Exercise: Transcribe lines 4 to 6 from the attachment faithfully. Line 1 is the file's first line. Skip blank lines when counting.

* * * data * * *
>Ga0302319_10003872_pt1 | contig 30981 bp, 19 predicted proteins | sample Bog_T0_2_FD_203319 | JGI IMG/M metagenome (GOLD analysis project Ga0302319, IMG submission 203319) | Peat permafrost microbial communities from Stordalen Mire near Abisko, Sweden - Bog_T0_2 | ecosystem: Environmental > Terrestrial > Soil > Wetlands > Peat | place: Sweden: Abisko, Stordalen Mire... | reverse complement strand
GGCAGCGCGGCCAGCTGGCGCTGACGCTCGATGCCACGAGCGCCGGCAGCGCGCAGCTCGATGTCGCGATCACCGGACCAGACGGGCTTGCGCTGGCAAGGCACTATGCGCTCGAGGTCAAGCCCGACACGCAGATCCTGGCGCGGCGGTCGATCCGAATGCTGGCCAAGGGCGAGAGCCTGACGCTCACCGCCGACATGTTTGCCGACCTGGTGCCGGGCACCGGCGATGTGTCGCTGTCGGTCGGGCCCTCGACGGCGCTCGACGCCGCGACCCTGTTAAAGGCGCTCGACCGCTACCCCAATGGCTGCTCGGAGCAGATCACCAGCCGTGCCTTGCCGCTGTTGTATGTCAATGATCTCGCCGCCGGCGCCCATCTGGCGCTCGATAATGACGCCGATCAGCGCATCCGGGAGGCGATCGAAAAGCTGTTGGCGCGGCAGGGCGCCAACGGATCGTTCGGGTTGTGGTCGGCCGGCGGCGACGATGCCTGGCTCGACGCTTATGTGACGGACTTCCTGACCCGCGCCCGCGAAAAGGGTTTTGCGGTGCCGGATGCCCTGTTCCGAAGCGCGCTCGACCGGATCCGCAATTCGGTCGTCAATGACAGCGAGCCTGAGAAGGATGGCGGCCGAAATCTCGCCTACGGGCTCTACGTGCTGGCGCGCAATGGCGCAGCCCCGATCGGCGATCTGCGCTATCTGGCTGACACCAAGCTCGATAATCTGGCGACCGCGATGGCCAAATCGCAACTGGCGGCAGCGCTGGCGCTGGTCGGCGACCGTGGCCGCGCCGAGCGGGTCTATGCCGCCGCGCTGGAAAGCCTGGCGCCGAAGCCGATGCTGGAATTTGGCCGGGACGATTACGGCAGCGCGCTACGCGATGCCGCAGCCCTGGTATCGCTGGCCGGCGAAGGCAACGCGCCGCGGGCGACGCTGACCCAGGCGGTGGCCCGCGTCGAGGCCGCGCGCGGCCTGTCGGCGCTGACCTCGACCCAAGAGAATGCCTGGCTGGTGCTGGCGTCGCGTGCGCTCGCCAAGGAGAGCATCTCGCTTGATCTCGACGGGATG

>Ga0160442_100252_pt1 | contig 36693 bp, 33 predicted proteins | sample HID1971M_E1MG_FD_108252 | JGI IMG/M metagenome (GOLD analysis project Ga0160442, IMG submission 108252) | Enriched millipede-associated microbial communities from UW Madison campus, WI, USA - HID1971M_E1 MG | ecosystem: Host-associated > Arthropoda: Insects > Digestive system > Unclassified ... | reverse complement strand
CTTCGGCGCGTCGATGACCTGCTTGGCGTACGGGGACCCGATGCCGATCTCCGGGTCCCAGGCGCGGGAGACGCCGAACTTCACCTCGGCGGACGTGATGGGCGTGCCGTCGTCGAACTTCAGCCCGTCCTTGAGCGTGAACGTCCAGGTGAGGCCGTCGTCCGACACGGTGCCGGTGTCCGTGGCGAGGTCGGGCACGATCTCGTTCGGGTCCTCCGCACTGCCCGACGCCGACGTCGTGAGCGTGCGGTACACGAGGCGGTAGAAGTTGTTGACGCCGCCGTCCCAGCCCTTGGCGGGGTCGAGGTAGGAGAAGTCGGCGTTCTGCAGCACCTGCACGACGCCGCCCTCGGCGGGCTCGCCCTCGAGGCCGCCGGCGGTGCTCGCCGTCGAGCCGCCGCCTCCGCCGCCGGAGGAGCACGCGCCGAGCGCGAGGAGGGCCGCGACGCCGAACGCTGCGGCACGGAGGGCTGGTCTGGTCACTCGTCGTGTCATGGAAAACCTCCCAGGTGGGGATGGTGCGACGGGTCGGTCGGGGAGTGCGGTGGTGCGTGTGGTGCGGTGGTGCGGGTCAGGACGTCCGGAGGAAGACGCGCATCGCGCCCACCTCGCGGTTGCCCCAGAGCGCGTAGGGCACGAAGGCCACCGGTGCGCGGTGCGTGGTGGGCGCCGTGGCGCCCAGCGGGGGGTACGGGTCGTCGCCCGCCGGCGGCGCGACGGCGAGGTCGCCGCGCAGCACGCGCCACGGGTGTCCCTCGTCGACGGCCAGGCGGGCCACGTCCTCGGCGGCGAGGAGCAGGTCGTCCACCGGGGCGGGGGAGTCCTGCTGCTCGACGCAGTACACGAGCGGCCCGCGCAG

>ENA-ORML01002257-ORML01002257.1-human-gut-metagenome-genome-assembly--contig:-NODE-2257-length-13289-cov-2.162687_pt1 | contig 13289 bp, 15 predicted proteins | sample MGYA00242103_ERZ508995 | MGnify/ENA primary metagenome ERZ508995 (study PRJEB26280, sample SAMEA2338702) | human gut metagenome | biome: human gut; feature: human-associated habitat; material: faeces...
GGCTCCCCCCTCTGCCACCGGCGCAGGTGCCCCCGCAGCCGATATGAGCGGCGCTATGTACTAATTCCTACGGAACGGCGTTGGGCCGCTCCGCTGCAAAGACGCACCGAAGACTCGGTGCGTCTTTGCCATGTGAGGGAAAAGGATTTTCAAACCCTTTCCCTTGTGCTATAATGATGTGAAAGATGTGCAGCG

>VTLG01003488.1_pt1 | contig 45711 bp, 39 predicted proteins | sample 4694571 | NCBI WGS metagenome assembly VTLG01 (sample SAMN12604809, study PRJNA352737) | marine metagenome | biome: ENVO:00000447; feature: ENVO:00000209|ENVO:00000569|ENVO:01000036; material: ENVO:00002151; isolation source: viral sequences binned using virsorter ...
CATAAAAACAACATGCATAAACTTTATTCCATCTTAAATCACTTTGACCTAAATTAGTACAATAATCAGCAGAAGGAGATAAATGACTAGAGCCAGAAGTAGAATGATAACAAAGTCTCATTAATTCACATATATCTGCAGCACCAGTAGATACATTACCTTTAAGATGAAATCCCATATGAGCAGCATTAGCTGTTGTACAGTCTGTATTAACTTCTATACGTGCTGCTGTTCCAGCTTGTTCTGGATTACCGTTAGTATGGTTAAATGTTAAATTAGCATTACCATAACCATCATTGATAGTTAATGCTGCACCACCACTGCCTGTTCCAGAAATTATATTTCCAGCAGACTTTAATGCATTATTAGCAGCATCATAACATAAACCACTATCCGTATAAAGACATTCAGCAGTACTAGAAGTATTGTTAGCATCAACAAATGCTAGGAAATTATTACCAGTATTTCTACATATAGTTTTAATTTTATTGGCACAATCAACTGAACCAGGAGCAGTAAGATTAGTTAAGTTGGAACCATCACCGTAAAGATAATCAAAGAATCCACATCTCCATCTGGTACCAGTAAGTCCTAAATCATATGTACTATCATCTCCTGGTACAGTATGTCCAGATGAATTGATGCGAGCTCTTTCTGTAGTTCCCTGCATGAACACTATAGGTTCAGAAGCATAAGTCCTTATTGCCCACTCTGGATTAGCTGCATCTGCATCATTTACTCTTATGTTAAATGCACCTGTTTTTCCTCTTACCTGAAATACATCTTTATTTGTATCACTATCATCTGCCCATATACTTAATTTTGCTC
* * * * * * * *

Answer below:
CTTCGGCGCGTCGATGACCTGCTTGGCGTACGGGGACCCGATGCCGATCTCCGGGTCCCAGGCGCGGGAGACGCCGAACTTCACCTCGGCGGACGTGATGGGCGTGCCGTCGTCGAACTTCAGCCCGTCCTTGAGCGTGAACGTCCAGGTGAGGCCGTCGTCCGACACGGTGCCGGTGTCCGTGGCGAGGTCGGGCACGATCTCGTTCGGGTCCTCCGCACTGCCCGACGCCGACGTCGTGAGCGTGCGGTACACGAGGCGGTAGAAGTTGTTGACGCCGCCGTCCCAGCCCTTGGCGGGGTCGAGGTAGGAGAAGTCGGCGTTCTGCAGCACCTGCACGACGCCGCCCTCGGCGGGCTCGCCCTCGAGGCCGCCGGCGGTGCTCGCCGTCGAGCCGCCGCCTCCGCCGCCGGAGGAGCACGCGCCGAGCGCGAGGAGGGCCGCGACGCCGAACGCTGCGGCACGGAGGGCTGGTCTGGTCACTCGTCGTGTCATGGAAAACCTCCCAGGTGGGGATGGTGCGACGGGTCGGTCGGGGAGTGCGGTGGTGCGTGTGGTGCGGTGGTGCGGGTCAGGACGTCCGGAGGAAGACGCGCATCGCGCCCACCTCGCGGTTGCCCCAGAGCGCGTAGGGCACGAAGGCCACCGGTGCGCGGTGCGTGGTGGGCGCCGTGGCGCCCAGCGGGGGGTACGGGTCGTCGCCCGCCGGCGGCGCGACGGCGAGGTCGCCGCGCAGCACGCGCCACGGGTGTCCCTCGTCGACGGCCAGGCGGGCCACGTCCTCGGCGGCGAGGAGCAGGTCGTCCACCGGGGCGGGGGAGTCCTGCTGCTCGACGCAGTACACGAGCGGCCCGCGCAG

>ENA-ORML01002257-ORML01002257.1-human-gut-metagenome-genome-assembly--contig:-NODE-2257-length-13289-cov-2.162687_pt1 | contig 13289 bp, 15 predicted proteins | sample MGYA00242103_ERZ508995 | MGnify/ENA primary metagenome ERZ508995 (study PRJEB26280, sample SAMEA2338702) | human gut metagenome | biome: human gut; feature: human-associated habitat; material: faeces...
GGCTCCCCCCTCTGCCACCGGCGCAGGTGCCCCCGCAGCCGATATGAGCGGCGCTATGTACTAATTCCTACGGAACGGCGTTGGGCCGCTCCGCTGCAAAGACGCACCGAAGACTCGGTGCGTCTTTGCCATGTGAGGGAAAAGGATTTTCAAACCCTTTCCCTTGTGCTATAATGATGTGAAAGATGTGCAGCG